Look For 'The Exiles Of The New World' In January

‘The Exiles of the New World’ has officially been deemed a January 2012 release. When I signed my publishing contract in the summer, there was some hope that it might be out in time for Christmas, but the Holidays are the death knell for productivity in the publishing industry and the book is going to end up as a January release. It would have been nice to see it this month, but I am actually looking forward to it being a 2012 release.

Why am I looking forward to the January release you ask? Are there any advantages to releasing a book in January opposed to Christmas? Sure.

Really? I think you’re lying, what are they? Uh, let us pause while I make them up.

Well, for starters, if you wrote a book in a very obscure genre and it is the first entry of the year in that very obscure genre, you are afforded the privilege, however temporary and undeserving it may be, of being the best book of the year in that niche by default. So, for a handful of days, you can occupy the title of ‘Best Weight Lifting Murder Mystery’ or ‘Best Twilight Cookbook’ of the year until some competition comes along. It’s just a shame they don’t compile too many mid-January ‘Best of the Year’ projections, but you are still entitled to bragging rights for a couple of days.

Also, it’s cold outside and people don’t want want to go outside and socialize. To the best of my knowledge people generally just drink gin/hot chocolate and watch football/read in winter, so that also puts you in good standing in an odd way. People who do venture out, may take shelter from blizzards in the book store you’re doing a signing for, therefore creating unexpected foot traffic with a lot of time on their hands and a need for companionship/food.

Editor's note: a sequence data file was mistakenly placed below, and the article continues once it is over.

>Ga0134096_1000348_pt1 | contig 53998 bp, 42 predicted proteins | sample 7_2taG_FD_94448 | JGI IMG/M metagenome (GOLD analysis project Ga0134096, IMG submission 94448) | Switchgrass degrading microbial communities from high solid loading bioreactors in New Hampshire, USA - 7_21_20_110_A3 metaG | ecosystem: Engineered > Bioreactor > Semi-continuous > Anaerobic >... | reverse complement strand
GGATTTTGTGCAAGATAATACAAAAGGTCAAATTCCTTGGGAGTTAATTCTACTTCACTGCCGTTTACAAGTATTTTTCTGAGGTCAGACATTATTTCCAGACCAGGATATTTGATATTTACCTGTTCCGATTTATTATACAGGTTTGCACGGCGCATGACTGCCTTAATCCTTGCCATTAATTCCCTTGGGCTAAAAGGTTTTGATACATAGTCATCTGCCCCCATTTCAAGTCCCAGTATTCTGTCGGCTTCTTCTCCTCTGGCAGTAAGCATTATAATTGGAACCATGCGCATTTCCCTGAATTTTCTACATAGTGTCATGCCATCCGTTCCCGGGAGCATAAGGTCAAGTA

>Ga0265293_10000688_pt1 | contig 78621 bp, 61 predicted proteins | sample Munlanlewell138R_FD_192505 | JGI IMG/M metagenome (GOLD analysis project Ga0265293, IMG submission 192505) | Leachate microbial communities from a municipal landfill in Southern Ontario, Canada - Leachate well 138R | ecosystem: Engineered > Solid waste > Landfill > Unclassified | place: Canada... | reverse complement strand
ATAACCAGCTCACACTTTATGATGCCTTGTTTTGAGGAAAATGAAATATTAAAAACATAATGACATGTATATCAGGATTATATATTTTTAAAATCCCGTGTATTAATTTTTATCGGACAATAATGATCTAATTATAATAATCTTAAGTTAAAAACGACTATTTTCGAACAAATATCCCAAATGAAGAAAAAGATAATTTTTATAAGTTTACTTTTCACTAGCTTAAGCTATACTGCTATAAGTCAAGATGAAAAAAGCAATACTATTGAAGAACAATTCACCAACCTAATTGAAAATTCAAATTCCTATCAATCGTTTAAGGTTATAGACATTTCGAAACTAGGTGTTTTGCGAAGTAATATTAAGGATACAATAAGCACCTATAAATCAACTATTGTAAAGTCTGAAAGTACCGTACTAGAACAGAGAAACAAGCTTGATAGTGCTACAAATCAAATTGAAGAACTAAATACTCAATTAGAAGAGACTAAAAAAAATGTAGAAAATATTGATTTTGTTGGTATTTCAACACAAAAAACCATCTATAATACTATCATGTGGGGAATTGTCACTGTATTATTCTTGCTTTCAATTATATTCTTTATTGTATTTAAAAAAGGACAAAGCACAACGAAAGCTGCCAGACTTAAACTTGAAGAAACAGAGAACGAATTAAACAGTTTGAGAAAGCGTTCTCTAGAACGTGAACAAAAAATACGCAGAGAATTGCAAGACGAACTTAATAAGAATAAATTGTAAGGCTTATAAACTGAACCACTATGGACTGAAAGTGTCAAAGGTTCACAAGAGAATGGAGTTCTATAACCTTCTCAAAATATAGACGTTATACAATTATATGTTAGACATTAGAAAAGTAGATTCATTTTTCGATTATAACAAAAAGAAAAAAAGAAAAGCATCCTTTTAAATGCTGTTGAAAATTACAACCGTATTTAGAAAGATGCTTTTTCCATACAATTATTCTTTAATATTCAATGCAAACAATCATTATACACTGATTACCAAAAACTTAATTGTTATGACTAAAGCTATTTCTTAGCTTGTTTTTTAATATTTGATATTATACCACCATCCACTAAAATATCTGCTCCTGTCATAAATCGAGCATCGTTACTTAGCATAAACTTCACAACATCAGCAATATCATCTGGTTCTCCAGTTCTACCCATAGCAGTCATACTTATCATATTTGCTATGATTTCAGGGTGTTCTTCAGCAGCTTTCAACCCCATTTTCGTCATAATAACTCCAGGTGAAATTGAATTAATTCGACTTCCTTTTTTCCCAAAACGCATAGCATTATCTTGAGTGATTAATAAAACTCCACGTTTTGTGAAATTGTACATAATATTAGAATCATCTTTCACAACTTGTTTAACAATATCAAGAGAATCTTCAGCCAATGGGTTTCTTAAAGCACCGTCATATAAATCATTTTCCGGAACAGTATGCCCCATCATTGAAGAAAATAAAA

Are any of these reasons legitimate? No. No, they’re not.

I can’t even fabricate especially compelling reasons for a January book release, but I was born in a January blizzard in the south, so I’d be more than happy to welcome my first book into the world in the same frigid, gloomy month that people generally associate with hypothermia, frostbite and aborted New Year’s resolutions. I wouldn’t have it any other way.

So, look for ‘The Exiles of the New World’ from Iconic Publishing in January, 2012. With my book’s 300 plus page hardcover girth, you can leave it in your car and it can double as a snow shovel in case you need to dig yourself out of any particularly comprising weather situations (E-book versions may be useless in such situations).

'The Exiles Of The New World' Picked Up By Iconic Publishing

Today, I signed a contract with Iconic Publishing that will in theory distribute my book to major retailers, small bookstores, online retailers, schools and libraries in North America, Europe, Australia and the UK. Needless to say, I’m really excited about this.

I know I haven’t talked much about my road to publication, but it’s been a strange one. I finished writing my book about two years ago and after a healthy wave of revisions, I jumped into querying agents. I was lucky enough to gain interest and a verbal commitment of sorts from an agent fairly early on in the process. The agent in question told me they weren’t signing clients at the time because they would be leaving the agency they were at, but would be interested in taking me with them to the new agency.